Windows let light into your home, but also are a conduit for air. To make windows more effective at keeping warm and cold air where it is supposed to be, double and even triple pane windows are the standard for new installations. These windows are energy savers, but homeowners may notice that in time, the windows get foggy and may even trap dirt between the panes - a sign that the seal has broken. How much of a concern is this and what should you do about it?
How Double Pane Windows Work
Double or triple pane windows are multiple layers of glass with either dead air or a gas such as argon or krypton between the pieces of glass. While a single pane window has an R-value of about .85, a double pane window increases the value to 1.5 – 2.0: when filled with argon gas the rate jumps to 2.7 – 3.6. R values used for windows are the same measurement used in insulation where the expected values are much higher.
A double pane window doubles energy efficiency as measured by R values and U values. A good window should also have a low U-value which reflects its thermal conductivity and a high R-value that measures its resistance to heat conduction.
When the seal breaks from exposure to heating and cooling, any gas inside escapes and the window fogs up. At first, the glass appears to be covered with a light mist that sometimes dries up over time and then mineral deposits form on the window, making it look perpetually dirty. The same mineral deposits can eventually erode the glass.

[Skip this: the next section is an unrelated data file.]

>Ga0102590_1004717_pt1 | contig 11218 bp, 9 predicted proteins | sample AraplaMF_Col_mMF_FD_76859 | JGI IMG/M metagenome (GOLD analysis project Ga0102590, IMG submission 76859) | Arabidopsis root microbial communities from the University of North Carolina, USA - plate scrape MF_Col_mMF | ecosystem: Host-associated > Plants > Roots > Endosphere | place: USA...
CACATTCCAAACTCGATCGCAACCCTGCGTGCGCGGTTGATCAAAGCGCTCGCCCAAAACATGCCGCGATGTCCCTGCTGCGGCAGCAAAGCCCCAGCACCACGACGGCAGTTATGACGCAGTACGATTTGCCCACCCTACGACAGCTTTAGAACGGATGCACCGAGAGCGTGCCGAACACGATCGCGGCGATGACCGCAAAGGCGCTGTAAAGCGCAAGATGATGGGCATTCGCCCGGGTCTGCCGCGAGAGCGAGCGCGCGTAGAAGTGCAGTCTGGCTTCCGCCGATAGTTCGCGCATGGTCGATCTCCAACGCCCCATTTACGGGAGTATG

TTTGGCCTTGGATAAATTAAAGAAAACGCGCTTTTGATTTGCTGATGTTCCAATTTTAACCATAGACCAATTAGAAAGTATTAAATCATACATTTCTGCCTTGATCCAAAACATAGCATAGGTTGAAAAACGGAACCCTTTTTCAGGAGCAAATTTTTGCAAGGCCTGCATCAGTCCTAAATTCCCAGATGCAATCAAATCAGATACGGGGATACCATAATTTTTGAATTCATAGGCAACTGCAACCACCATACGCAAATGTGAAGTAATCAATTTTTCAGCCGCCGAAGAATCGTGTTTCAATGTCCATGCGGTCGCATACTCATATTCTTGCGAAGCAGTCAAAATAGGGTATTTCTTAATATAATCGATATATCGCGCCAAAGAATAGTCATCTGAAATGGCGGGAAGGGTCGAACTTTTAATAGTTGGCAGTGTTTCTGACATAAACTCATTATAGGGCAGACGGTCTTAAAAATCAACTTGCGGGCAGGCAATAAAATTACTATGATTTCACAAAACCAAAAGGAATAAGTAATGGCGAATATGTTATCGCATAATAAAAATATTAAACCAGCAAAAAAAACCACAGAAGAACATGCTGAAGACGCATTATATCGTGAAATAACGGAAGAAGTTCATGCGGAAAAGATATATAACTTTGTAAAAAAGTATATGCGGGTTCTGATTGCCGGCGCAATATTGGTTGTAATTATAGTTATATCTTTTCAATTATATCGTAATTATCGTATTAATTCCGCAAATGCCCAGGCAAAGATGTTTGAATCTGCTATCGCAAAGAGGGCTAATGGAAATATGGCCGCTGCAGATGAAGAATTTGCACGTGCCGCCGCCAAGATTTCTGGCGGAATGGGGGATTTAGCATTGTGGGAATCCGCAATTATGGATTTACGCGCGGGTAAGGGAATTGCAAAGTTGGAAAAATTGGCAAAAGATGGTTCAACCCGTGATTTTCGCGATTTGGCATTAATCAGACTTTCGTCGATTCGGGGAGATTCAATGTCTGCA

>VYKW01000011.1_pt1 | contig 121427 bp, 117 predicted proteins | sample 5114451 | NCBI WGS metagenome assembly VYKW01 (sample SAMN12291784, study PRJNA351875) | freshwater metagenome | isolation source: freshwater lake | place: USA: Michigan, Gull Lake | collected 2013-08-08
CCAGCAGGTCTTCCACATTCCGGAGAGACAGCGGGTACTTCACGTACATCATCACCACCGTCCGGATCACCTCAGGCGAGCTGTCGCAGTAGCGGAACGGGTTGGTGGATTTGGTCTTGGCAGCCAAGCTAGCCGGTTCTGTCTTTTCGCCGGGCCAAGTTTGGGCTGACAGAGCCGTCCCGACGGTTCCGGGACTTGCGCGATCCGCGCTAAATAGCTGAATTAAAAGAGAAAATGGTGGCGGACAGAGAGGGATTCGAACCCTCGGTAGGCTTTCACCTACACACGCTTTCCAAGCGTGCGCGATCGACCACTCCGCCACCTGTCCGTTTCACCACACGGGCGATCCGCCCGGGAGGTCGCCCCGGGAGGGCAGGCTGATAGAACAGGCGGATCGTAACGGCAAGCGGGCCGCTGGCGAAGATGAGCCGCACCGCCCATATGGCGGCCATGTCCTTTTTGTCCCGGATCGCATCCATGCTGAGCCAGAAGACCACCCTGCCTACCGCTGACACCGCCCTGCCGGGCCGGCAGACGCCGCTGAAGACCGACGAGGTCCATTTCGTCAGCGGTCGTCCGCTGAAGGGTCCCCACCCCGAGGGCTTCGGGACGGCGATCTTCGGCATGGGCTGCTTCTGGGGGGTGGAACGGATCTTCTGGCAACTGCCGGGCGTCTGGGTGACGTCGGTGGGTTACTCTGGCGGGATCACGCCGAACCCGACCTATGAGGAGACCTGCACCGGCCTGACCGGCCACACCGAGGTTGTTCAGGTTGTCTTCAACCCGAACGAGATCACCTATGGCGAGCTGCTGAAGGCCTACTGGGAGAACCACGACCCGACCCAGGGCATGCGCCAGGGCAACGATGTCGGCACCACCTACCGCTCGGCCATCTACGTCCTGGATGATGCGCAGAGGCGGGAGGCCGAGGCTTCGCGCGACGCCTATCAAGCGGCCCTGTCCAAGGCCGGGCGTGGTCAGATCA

Remedies For Broken Seals
In the case of seal failure, you have four courses of action:
- Replace the window, frame and all. The most effective solution, replacing the window and frame, makes poor environmental sense. Old windows are condemned to landfills, all for a relatively small difference in energy effectiveness. Considering the amount of energy used in making windows, this makes little sense.
- Call in a glazier to replace one of the panes of glass. Done on-site, this process will use the frame you have for much less than what a complete new window would cost you. You still waste one piece of perfectly good glass, but the environmental costs are less.
- Have the seal fixed. Some companies specialize in installing a valve and seal on your existing window to expel the condensation. This process cleans the dirty inside glass, allows moisture to vent to the outside, and preserves the window with no wasted glass.
- Ignore the problem. The difference between a sealed window and an unsealed one is not that great in terms of energy loss. (You can test this by placing your hand in front of a sealed window and then unsealed one. You will notice little difference.) The bigger concern aside from energy loss is the unattractive look of a foggy window and the potential for mineral deposits, causing a perpetually dirty looking window.
With any of these processes, short of replacing the whole window with a new sealed one, the gas between the panes is history. The solution you choose depends on your budget, your concern for the environment, and your tolerance for dirty windows.